Pour conter cette épopée, où l'héroïsme et la barbarie se côtoient à chaque page, l'historien britannique Antony Beevor a pu accéder, le premier, aux archives soviétiques, jalousement tenues secrètes jusqu'à la chute du régime, qu'il a confrontées aux archives allemandes ainsi qu'à d'innombrables témoignages.
Opérations militaires, relations entre les hauts gradés et le pouvoir politique, souffrances quotidiennes des combattants des deux bords et des civils : à tous les niveaux, ce récit rigoureux et inspiré apporte des révélations et des éclairages nouveaux. Il nous fait revivre au jour le jour une bataille où se joua le sort du monde.
On sort de ce bilan magistral abasourdi par l'ampleur et l'horreur des destructions humaines. mais aussi par le temps qu'il a fallu à l'Histoire pour qu'elle reprenne, sur un tel sujet, ses droits. Voilà qui est fait.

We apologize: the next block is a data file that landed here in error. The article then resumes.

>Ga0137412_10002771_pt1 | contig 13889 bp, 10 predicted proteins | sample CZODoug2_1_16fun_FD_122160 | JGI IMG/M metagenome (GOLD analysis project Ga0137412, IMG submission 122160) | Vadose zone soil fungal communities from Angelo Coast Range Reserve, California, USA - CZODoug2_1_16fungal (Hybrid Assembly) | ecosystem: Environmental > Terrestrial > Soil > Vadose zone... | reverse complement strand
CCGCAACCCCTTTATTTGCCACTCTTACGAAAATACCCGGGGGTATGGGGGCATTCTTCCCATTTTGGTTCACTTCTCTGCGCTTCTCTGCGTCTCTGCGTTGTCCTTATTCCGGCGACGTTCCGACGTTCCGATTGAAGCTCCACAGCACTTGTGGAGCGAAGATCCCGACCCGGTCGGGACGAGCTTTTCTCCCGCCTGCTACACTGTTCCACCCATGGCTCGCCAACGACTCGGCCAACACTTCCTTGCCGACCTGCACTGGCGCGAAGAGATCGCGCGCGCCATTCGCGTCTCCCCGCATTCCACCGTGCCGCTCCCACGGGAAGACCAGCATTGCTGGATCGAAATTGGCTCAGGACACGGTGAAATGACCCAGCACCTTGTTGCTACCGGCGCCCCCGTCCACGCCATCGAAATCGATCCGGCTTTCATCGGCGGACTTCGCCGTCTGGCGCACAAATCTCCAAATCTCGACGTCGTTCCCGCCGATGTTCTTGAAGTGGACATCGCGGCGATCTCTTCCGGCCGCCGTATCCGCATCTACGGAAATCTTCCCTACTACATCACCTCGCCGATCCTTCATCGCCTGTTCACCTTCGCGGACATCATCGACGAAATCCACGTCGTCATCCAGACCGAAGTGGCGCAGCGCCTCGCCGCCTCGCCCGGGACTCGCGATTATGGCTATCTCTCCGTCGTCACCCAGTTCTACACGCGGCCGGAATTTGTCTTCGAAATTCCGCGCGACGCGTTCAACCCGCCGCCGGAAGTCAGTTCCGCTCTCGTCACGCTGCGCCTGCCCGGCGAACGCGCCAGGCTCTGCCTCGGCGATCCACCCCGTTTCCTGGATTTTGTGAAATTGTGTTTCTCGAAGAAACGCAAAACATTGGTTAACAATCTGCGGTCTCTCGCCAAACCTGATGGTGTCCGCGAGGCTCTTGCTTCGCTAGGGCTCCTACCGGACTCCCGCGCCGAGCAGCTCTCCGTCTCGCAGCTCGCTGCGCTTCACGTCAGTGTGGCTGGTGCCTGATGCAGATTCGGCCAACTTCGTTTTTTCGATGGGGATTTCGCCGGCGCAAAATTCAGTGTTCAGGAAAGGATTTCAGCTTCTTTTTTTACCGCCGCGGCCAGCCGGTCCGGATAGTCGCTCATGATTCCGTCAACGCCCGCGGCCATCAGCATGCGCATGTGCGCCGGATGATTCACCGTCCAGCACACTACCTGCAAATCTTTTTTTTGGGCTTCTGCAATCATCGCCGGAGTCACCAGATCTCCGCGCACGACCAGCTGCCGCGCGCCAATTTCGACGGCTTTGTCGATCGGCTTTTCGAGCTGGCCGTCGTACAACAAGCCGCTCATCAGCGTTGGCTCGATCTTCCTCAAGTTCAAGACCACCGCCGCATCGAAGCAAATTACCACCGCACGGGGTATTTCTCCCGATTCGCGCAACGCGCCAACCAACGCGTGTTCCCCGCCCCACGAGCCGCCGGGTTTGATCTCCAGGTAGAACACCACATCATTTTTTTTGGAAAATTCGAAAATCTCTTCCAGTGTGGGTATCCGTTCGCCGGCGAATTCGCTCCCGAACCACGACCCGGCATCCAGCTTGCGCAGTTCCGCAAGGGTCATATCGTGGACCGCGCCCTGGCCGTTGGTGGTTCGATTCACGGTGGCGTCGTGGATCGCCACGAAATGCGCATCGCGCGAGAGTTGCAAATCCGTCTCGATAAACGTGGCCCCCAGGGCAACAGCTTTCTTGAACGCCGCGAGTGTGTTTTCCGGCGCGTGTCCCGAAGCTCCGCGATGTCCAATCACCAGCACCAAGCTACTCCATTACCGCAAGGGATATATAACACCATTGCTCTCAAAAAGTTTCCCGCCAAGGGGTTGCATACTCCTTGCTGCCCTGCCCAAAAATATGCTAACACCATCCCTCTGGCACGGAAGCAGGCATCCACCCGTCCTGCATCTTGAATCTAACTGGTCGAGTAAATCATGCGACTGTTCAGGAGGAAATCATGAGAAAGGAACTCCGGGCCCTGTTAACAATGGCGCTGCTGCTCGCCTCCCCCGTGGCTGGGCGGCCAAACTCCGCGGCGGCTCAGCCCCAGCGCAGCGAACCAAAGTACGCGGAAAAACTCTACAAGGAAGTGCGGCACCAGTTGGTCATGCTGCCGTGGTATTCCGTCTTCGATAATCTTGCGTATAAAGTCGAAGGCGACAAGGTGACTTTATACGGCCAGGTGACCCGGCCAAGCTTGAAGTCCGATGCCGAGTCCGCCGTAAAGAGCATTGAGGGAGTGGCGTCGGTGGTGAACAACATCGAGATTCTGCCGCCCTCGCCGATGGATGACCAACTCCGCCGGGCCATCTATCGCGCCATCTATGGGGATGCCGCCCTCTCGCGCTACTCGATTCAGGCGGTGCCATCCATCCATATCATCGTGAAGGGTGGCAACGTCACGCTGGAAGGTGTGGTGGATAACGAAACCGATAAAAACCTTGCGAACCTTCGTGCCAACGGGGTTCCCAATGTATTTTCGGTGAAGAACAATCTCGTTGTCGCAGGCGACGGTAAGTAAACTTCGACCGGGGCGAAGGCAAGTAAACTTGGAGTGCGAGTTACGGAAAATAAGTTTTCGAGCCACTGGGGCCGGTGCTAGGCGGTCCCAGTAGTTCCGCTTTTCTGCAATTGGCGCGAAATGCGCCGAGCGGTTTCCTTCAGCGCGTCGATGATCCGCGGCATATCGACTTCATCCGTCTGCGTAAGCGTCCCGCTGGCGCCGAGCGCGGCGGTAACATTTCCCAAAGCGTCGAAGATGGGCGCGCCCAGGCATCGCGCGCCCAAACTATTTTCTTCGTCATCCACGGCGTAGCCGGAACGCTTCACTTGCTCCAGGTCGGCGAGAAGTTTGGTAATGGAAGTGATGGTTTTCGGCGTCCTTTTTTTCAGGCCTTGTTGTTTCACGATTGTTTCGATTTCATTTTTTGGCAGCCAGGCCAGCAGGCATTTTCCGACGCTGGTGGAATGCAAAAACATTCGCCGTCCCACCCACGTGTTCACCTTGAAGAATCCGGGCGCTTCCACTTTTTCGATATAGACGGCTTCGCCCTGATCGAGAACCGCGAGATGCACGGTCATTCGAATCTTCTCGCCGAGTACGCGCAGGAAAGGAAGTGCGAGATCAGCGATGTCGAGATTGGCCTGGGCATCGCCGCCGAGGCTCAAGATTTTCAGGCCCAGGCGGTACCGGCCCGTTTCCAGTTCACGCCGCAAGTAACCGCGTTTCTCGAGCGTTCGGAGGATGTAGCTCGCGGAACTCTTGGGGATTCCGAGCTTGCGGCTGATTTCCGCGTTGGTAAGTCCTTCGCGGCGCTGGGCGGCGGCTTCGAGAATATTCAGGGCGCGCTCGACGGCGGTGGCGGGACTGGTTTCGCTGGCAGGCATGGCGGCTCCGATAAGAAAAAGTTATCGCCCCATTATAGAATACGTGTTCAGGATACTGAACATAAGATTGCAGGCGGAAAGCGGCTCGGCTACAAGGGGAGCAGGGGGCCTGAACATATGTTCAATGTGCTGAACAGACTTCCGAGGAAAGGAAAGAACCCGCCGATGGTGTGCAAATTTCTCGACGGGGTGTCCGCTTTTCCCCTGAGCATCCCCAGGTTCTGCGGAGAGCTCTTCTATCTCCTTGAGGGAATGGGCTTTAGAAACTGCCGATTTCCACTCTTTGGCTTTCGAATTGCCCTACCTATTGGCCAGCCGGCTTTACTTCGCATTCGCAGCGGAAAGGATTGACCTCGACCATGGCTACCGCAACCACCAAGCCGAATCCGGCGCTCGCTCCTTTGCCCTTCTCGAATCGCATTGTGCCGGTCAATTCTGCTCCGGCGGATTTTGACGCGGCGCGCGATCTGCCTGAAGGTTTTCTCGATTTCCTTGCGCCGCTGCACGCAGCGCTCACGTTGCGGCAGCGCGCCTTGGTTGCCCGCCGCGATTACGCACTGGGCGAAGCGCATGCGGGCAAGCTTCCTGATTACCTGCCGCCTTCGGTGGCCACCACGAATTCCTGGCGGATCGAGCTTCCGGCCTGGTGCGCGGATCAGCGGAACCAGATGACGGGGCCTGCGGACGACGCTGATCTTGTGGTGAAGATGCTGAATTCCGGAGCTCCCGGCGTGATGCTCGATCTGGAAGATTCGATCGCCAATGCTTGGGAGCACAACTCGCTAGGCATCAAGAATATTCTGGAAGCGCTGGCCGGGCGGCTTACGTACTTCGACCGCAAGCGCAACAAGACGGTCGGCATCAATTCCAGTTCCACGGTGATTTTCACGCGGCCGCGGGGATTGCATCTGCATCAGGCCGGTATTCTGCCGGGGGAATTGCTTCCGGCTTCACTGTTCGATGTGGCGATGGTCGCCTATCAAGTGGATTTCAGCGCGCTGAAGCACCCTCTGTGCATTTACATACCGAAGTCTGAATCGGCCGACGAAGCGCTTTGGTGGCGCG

Pierre Daix, Le Figaro littéraire.
THE SUNDAY TIMES BESTSELLER ''John le Carre demystified the intelligence services; Higgins has demystified intelligence gathering itself'' Financial Times ''Uplifting . . . Riveting . . . What will fire people through these pages, gripped, is the focused, and extraordinary, investigations that Bellingcat runs . . . Each runs as if the concluding chapter of a Holmesian whodunit'' Telegraph ''We Are Bellingcat is Higgins''s gripping account of how he reinvented reporting for the internet age . . . A manifesto for optimism in a dark age'' Luke Harding, Observer How did a collective of self-taught internet sleuths end up solving some of the biggest crimes of our time?